It all started with my father-in-law asking, “Would you like a couple of my chickens?’’
“Could be fun,’’ I thought to myself.
I got clearance from the Mrs and the kids were on board, so the story of ‘fowl play’ begins….
First things first – these chickens will need somewhere to sleep and to scratch about (as apparently they will mess up the penstamons?).
So I decided to convert the children’s playhouse. Cue a trip to Scats, some floodlit assembly and a playhouse make over. The kids don’t use their playhouse much these days so after some careful persuasion they agreed to donate it to the chickens.
“Will they poo all over it?’’ asked my 4 year old daughter. “Definitely,’’ replied Mum. At this stage none of us had any idea how much.
To transform the house I boarded up the windows with some 4×2 strips, just to keep the neighbourhood cats out. This was easily done despite the fact I was hammering in the dark after work with my son holding the torch and moving every few minutes to activate the sensor on the flood light.
I decided on a split level ‘mezzanine’ style so made a platform from 1.5” x 0.75” slats of wood. Don’t use MDF as it won’t last once wet.
I made them a ramp from the remaining slats cut to fit with some 0.5” dowl for grip.
The platform is about a foot off the ground and is big enough for their nest box (in this case its the drawer from a chest that they have always slept in).
I did make their exit on this level too but after a frost they came slipping down the ramp in a rather ungainly hap hazard fashion into the outside area so I boarded that hole up and cut a new one on ground level which was much better.
You could be very clever here and cut a hole on the back to reach in and get the eggs. Alternatively just open what was the door to the playhouse and send one of the kids in.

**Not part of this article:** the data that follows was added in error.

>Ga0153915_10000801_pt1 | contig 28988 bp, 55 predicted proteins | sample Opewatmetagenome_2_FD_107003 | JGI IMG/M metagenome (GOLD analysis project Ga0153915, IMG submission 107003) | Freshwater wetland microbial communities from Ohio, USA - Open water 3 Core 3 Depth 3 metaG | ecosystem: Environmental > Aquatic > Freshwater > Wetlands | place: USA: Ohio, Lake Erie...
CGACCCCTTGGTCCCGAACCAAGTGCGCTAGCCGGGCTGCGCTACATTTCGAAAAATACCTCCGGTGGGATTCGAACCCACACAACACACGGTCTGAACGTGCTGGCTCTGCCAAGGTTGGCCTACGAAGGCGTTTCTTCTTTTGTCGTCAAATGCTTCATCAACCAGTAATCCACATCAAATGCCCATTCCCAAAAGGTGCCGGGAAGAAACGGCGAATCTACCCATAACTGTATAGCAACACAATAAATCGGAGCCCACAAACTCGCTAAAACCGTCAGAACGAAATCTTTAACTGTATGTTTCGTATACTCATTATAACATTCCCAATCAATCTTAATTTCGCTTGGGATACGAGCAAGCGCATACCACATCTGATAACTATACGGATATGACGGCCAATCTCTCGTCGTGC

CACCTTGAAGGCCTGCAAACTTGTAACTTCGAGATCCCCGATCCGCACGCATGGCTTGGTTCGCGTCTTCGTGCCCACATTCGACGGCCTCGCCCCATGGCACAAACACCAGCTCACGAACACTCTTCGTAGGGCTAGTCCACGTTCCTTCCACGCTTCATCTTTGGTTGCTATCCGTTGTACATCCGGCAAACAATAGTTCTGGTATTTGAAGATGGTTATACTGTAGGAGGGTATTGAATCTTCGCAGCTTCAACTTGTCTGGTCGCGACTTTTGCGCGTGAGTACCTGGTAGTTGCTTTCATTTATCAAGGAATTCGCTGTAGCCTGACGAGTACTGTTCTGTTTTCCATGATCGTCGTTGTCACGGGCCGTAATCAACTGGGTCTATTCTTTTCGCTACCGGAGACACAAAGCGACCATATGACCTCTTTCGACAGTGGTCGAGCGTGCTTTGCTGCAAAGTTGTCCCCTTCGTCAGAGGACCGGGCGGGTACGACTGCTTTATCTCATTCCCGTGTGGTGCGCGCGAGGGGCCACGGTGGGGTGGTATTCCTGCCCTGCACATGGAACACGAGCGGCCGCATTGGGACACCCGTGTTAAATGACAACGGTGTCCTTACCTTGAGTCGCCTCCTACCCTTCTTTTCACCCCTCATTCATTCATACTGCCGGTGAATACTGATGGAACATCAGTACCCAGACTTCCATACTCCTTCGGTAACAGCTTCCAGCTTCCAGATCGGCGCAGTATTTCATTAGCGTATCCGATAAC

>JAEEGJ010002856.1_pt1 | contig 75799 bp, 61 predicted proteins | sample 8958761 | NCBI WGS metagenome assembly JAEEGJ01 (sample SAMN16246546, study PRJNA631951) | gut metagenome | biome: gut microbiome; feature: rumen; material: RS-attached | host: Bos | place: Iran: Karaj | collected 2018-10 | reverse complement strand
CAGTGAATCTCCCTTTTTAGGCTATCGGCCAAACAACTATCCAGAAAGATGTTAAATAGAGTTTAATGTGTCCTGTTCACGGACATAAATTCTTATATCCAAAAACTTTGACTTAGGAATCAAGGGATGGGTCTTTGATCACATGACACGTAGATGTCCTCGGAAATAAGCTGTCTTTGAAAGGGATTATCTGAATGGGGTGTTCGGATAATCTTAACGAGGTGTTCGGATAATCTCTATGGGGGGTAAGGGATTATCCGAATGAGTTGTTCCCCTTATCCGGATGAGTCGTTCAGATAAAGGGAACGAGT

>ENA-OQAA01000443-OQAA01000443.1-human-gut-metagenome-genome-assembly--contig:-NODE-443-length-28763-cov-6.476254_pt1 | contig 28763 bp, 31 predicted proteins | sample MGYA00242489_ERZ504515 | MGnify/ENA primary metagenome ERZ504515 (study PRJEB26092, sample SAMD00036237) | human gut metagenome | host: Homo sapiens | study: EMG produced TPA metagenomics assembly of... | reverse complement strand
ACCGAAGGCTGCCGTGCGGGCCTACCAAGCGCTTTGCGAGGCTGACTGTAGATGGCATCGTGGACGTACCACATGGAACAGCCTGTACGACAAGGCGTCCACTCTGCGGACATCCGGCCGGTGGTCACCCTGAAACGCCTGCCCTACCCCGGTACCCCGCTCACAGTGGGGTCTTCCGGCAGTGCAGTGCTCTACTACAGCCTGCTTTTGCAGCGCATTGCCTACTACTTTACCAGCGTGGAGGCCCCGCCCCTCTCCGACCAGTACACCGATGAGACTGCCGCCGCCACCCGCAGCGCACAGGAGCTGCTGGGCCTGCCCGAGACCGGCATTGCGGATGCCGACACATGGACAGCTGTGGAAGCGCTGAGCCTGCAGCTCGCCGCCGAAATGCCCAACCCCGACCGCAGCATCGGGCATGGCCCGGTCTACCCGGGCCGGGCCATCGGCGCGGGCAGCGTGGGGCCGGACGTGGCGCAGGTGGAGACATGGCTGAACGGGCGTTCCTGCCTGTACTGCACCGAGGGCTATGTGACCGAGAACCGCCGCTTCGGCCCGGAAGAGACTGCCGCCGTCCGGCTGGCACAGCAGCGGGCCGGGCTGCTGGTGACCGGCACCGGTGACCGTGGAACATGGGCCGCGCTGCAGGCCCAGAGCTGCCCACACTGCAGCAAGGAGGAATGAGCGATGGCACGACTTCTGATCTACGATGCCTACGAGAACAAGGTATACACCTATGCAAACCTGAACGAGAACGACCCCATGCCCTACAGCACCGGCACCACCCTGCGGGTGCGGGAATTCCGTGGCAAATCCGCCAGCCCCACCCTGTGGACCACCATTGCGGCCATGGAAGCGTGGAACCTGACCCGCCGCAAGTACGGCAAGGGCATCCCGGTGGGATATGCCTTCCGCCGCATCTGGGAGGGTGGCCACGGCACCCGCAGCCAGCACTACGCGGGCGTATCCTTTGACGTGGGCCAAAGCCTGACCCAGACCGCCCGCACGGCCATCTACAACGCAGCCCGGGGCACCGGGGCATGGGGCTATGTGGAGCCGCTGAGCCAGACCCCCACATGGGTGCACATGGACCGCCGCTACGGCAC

To stop the chickens rampaging all over the garden I made an ‘A’ frame design hutch that can be detached from the house and moved round the garden.
More late night drilling and sawing with my little boy ensues before we have this finished.
I used a 12ft semi circle fence post and cut it into two, a pallet from the tip and a roll of chicken wire.
‘U’ shaped pins are best to secure the wire and at least 1.5” wood screws to join each strut.
Basically it’s a rectangular base and a triangle on each end with a beam running along the top. Cover it all in chicken wire and you will have a ‘tent’ shape that is easy to move around.
Torrential rain then struck so I used heavy duty plastic bags stapled onto the beam as temporary cover. These are actually still on two months later as they were also useful when it snowed. We fold them back when its dry as the chickens need light. We have been told this encourages them to lay.
Amusingly, after all this work the pesky poultry didn’t lay a single egg until Christmas Eve – we got them in September.
They are on track now and have become firm friends with the kids. “Morning Ladies,’’ they cry when they go to collect eggs.
I may add a conservatory or utility room on for them next….
If you have any input or a question for DIY Dad then please leave a comment below.